The Keys to Success for Blended Families - Smith Debnam https://t.co/XcZpgd3DRG
Estate Planning Considerations When You Move to a New State - Smith Debnam https://t.co/YWafnXV5I1
Supreme Court Upholds Arbitration Clauses in Employment Agreements - Smith Debnam https://t.co/ZxVMt2r0Yi
I’m a longtime listener of The Bob and Sheri Show. When I was 16 years old, I listened to Bob, Sheri, Max, and Todd as I drove my 1989 Buick to school each morning, and I’ve followed the show ever since. One of my favorite things about the show is that the co-hosts share what is going on in their lives (both good and bad) in a way that makes it easy for listeners to relate to them. Over the past 18 years, things have changed for Bob and Sheri just as they have for me and many of you.
Since I began listening to The Bob and Sheri Show, Sheri has gotten married, had children, divorced, and remarried. Her husband, Kevin, was also previously married, and he and his former wife, Joanie, have children together. Joanie has remarried, and her husband, Cole, has children with his former wife. Sheri, Kevin, Joanie, and Cole have a complex blended family. Each of them is both a parent and a stepparent, and at some point, they have all struggled to navigate their roles as parental figures to their “bonus children” without offending the other parent.
For Mother’s Day, Sheri and Joanie did a podcast episode in which they explained how they have grown to truly love and respect each other. I asked Sheri whether it would be okay for me to share their story, and she enthusiastically agreed. Sheri and Joanie’s relationship is an inspirational example for anyone trying to find harmony in a blended family. The full podcast episode is linked below, and I highly recommend listening to it, because you will want to hear Sheri and Joanie talk about overcoming their insecurities, becoming friends, and spending what Sheri describes as the best Christmas of her life together.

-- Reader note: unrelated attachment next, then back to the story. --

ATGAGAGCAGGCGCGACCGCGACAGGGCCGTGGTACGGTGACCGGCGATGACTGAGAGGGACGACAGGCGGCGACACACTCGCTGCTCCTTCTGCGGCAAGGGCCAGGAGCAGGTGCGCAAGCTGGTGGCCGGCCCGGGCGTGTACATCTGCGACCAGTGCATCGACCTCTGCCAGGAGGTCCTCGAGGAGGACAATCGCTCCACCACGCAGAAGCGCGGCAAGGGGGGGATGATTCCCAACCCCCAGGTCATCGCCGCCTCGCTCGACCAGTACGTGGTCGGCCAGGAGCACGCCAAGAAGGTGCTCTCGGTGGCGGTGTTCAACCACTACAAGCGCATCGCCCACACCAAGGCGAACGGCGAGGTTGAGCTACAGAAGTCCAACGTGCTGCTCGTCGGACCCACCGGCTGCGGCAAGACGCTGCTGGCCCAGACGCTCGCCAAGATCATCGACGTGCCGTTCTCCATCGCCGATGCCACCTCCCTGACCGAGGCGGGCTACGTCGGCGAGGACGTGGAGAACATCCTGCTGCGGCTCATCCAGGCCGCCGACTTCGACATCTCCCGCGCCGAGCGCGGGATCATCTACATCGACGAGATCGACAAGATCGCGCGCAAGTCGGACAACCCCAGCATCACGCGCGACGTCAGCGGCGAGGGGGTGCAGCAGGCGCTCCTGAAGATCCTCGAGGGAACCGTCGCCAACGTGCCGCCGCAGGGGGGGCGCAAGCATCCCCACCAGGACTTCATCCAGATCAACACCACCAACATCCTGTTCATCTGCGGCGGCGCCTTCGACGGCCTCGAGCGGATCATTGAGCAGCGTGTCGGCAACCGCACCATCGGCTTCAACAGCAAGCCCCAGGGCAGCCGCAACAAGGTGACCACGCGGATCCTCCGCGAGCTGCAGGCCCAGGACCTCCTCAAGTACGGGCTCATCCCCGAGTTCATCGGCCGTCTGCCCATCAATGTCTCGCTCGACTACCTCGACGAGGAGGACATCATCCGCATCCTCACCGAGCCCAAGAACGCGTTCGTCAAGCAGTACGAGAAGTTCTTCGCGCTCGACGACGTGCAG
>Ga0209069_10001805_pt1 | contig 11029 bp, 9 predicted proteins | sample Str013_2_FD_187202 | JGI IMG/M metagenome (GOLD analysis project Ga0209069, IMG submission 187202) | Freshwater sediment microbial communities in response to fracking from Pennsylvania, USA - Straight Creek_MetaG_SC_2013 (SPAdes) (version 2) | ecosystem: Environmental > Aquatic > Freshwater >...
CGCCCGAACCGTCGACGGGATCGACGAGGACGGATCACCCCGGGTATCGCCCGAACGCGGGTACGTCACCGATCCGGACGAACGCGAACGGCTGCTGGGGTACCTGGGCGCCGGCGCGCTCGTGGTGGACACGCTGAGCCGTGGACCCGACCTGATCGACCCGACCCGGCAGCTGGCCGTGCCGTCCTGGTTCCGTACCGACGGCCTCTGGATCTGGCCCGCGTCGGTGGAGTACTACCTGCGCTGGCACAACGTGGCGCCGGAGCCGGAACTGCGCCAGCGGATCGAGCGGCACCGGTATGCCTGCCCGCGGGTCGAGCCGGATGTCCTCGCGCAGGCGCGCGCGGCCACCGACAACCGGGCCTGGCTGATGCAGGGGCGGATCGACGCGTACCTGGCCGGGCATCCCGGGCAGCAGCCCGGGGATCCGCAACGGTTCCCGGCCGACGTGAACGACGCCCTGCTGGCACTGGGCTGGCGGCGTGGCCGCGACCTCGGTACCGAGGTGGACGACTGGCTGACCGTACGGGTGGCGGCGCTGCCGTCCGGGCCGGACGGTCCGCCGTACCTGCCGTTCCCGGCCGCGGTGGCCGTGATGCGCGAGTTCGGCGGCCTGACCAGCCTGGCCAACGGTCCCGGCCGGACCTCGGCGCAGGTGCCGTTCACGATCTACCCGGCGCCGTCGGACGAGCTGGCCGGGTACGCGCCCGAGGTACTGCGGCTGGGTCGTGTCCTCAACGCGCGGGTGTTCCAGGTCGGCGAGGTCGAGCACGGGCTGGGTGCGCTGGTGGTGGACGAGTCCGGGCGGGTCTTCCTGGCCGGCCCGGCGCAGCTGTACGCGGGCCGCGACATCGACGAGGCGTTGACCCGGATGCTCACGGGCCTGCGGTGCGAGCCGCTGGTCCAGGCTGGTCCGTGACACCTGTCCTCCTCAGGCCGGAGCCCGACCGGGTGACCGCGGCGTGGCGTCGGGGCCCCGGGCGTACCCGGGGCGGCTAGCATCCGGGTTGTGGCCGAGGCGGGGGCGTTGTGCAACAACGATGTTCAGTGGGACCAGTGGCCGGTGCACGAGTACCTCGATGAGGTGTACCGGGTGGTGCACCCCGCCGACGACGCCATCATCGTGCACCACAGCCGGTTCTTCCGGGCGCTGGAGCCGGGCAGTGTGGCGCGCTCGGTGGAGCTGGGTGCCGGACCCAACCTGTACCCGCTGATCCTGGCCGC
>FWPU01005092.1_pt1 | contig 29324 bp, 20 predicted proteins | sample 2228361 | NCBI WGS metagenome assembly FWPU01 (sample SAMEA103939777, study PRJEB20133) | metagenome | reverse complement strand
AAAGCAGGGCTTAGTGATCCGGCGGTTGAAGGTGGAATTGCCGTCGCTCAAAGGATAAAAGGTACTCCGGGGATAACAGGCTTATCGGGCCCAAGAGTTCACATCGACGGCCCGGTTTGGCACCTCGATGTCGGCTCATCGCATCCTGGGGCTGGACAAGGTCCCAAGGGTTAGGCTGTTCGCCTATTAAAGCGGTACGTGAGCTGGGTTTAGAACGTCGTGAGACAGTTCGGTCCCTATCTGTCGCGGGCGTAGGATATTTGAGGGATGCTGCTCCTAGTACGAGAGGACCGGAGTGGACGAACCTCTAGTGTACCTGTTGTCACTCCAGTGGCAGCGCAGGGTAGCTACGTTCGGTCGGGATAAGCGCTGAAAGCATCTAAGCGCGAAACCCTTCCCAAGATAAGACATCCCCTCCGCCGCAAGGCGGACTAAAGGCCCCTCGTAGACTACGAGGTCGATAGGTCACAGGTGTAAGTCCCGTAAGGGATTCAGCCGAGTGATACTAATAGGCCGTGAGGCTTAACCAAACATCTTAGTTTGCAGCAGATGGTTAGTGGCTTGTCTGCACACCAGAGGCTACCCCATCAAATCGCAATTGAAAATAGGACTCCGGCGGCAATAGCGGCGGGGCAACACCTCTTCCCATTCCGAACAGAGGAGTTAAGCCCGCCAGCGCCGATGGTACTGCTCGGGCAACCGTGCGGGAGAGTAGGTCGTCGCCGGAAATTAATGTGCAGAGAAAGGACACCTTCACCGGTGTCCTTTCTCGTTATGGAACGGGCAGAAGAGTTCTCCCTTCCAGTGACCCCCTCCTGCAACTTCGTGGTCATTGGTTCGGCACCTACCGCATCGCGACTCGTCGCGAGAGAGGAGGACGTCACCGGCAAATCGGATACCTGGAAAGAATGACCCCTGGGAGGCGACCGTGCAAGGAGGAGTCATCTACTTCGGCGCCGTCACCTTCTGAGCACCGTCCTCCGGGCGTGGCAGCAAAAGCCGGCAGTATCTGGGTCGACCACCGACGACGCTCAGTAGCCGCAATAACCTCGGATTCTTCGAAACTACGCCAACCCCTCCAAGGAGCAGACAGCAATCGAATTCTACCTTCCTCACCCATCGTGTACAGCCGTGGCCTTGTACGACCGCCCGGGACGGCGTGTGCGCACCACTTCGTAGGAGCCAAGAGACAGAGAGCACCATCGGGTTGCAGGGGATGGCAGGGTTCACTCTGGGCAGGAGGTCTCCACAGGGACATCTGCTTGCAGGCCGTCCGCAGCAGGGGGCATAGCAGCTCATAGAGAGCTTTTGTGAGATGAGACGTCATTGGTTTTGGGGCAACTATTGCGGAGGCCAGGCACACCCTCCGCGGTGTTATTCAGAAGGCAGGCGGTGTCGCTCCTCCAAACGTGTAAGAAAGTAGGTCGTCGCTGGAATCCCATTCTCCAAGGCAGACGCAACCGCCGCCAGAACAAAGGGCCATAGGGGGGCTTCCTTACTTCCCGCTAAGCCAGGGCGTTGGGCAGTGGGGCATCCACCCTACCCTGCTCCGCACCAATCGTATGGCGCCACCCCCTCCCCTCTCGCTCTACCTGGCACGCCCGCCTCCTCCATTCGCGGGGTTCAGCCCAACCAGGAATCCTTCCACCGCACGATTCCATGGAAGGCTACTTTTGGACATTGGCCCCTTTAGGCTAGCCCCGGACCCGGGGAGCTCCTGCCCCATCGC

If you don’t have time to listen to it right now, here are the top three takeaways from the podcast episode:
It’s natural to feel jealous, insecure, and sad over the breakup of a marriage or the thought of the life your former spouse once shared with another person, and these feelings don’t just go away overnight. Getting past them means leaving your pride behind, accepting that there is another adult who loves your child (or stepchild) in his or her life, and appreciating what that person brings to your family.
It’s hard for children to pick and choose between parents and stepparents they love, and the burden of making the “right” choice can cause them anxiety and pain. They didn’t ask to be put in the middle, and they shouldn’t feel like it’s their responsibility to make sure the adults in their lives are happy. Showing them that it’s okay to love both parents and stepparents makes it easier for children to adjust to the changes in their family structure.
In Sheri and Joanie’s case, their genuine affection for each other has helped Joanie and Kevin forgive each other and move on from the difficult things in their past. Joanie says that developing such a warm relationship with Sheri has brought her peace and joy.
Being in a blended family is challenging, and there have been rough spots for Sheri and Joanie as they have gotten to know each other over the past eight years. But if you can work through the hard times to become one big, happy family, it’s definitely worth the effort.
Listen Here: Mother’s Day with Joanie Podcast
Alicia Jurney is a North Carolina Board Certified Family Law Specialist in the firm’s family law practice group. She represents clients in child custody, child support, domestic violence, equitable distribution, and alimony matters. Her experience with domestic actions includes handling related complex civil litigation matters, such as tortious interference with child custody, alienation of affections, criminal conversation, and interstate child abduction. Her practice encompasses all levels of jurisdiction within North Carolina, including jury trial experience and appeals to both the North Carolina Court of Appeals and Supreme Court....LEARN MORE